When we think of art, we often think of museums, galleries, and the production of visual pieces for those spaces. But art can also be about giving a voice to communities and social issues. Sandy Ceas, an adjunct professor for the LEAP Institute for the Arts, brings her experience of art collaboration and the community into the classroom. Her work revolves around global social issues, particularly focusing on the impact of religion on communities.
Two trips to Palestine had a profound impact of Ceas. “I noticed that the stratified living conditions, due to the occupation of Israel on Palestinian land, have created an injustice and an elusive hope for peace and sustainability in the region,” she said.
Ceas is part of the collective Artnauts, which uses the arts as a tool for addressing global issues while connecting artists from around the world. RedLine Contemporary Art Center is hosting the collective’s 20th anniversary exhibition entitled Rally ‘Round the Flag of Justice. The exhibit features new works from artists who are inspired by the concept of a flag being a powerful symbol of collective identity. One of Caes’ projects, Palingenesia, which illustrates what she witnessed during her time in Palestine, is featured in the exhibition.
Ceas used 194 pairs of shoes in the piece to represent the diversity of the people of Palestine. “The number 194 reflects the non-binding, ineffective 1948 UN Resolution 194 stating, ‘refugees wishing to return to their homes and live at peace with their neighbours should be permitted to do so at the earliest practicable date.’” The olive tree seedlings Ceas placed in each shoe “embodies hope in its genesis state.”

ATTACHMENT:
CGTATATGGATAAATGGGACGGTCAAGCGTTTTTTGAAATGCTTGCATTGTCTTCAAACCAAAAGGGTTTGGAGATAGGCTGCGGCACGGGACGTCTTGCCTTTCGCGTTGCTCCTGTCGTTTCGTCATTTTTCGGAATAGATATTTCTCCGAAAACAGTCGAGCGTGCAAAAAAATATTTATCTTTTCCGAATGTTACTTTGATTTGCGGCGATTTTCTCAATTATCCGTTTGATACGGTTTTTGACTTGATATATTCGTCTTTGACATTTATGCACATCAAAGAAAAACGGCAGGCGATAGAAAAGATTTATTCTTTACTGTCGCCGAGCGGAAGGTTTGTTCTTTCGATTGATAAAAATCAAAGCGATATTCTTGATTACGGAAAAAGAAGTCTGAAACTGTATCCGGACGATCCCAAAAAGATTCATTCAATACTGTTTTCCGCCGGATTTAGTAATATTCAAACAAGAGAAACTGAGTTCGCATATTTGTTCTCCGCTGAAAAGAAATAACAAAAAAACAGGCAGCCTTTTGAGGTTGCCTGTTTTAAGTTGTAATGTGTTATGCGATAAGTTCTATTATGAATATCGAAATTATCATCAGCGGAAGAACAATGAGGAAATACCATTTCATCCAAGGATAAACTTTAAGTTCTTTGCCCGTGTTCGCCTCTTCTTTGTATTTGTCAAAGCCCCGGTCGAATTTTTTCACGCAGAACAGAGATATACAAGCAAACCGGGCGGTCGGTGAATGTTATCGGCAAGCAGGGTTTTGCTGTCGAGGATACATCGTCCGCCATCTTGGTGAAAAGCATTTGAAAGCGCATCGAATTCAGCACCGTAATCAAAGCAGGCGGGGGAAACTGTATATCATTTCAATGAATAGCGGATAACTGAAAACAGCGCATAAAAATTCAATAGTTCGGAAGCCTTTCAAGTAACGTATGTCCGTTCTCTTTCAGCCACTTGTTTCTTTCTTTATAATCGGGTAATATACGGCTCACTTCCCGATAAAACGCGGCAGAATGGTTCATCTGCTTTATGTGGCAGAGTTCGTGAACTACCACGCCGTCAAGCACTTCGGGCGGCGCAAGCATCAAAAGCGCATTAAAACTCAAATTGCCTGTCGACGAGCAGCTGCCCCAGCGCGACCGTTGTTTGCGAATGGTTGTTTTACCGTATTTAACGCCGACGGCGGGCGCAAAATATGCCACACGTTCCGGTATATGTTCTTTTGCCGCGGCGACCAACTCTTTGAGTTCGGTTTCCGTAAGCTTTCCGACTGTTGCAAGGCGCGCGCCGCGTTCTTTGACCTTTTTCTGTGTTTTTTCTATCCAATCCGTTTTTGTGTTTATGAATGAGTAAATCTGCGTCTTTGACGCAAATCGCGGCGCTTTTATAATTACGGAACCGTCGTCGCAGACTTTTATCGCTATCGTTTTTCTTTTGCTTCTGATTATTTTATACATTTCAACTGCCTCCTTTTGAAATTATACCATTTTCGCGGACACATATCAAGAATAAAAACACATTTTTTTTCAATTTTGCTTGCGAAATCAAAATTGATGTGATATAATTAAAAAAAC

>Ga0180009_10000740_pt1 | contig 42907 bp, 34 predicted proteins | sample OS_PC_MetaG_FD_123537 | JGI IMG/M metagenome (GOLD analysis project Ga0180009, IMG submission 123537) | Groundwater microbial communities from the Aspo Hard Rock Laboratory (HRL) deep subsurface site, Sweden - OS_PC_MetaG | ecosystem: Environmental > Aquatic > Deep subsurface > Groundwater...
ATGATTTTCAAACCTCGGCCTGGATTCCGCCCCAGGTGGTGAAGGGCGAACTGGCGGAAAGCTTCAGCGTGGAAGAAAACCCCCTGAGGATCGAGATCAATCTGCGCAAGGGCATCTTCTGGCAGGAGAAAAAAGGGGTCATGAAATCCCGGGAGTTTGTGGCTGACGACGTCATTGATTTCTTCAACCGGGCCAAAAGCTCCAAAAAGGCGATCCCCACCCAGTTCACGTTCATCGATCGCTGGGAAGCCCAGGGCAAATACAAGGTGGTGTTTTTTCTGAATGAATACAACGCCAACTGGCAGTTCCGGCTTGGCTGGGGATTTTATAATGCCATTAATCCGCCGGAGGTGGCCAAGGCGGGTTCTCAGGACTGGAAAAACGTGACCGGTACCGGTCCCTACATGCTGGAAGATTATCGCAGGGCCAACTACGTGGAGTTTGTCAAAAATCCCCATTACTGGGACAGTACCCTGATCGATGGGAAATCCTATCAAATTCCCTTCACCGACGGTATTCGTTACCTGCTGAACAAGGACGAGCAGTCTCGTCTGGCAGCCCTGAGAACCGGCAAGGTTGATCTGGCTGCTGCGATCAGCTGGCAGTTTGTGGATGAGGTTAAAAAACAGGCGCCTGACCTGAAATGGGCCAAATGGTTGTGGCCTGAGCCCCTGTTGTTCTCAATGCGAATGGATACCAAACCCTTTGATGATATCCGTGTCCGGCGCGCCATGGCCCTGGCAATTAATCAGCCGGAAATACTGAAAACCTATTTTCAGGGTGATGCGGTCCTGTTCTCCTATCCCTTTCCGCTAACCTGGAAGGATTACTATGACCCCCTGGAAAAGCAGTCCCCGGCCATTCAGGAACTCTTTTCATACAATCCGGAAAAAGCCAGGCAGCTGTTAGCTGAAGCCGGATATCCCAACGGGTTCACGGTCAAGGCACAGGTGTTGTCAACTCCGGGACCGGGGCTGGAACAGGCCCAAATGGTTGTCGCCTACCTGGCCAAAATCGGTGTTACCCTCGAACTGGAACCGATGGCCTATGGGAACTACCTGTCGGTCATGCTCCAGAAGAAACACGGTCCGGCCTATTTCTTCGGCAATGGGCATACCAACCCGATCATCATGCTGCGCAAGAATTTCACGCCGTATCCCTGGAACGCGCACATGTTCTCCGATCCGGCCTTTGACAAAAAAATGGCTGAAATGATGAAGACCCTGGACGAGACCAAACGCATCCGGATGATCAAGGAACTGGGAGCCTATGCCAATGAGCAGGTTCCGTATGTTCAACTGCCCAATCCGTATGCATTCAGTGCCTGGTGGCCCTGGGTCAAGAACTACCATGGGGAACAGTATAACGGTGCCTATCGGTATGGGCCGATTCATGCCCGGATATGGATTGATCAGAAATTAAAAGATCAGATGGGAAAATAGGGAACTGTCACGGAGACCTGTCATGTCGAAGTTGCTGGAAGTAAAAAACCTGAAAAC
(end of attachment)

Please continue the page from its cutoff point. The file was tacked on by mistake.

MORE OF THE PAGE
The cultivation of an olive tree seed requires a high level of devotion and persistence. Ceas felt that this connected to the process of the re-creation of a nation. Ceas said that the olive tree “is a hardy, resistant plant, with a robust root system capable of regenerating itself even when destroyed.” The greater significance of an olive branch is that it is recognized as an international symbol of peace, power, fertility and purity – and the olive tree is sacred to the Palestinian people.
Ceas encourages viewers to take one of the packaged seedlings to nurture in their homes as a sign of compassion and support towards justice for Palestinians in their homeland. She hopes that viewers will leave their thoughts, reactions, and prayers in place of the seedlings, to help create deeper significance as viewers react and engage with the piece.
RedLine is located at 2350 Arapahoe Street, Denver, Colorado 80205. The exhibit can be viewed through January 18, 2017. For more information, visit http://www.redlineart.org/.
Rachael Johnson contributed to this story.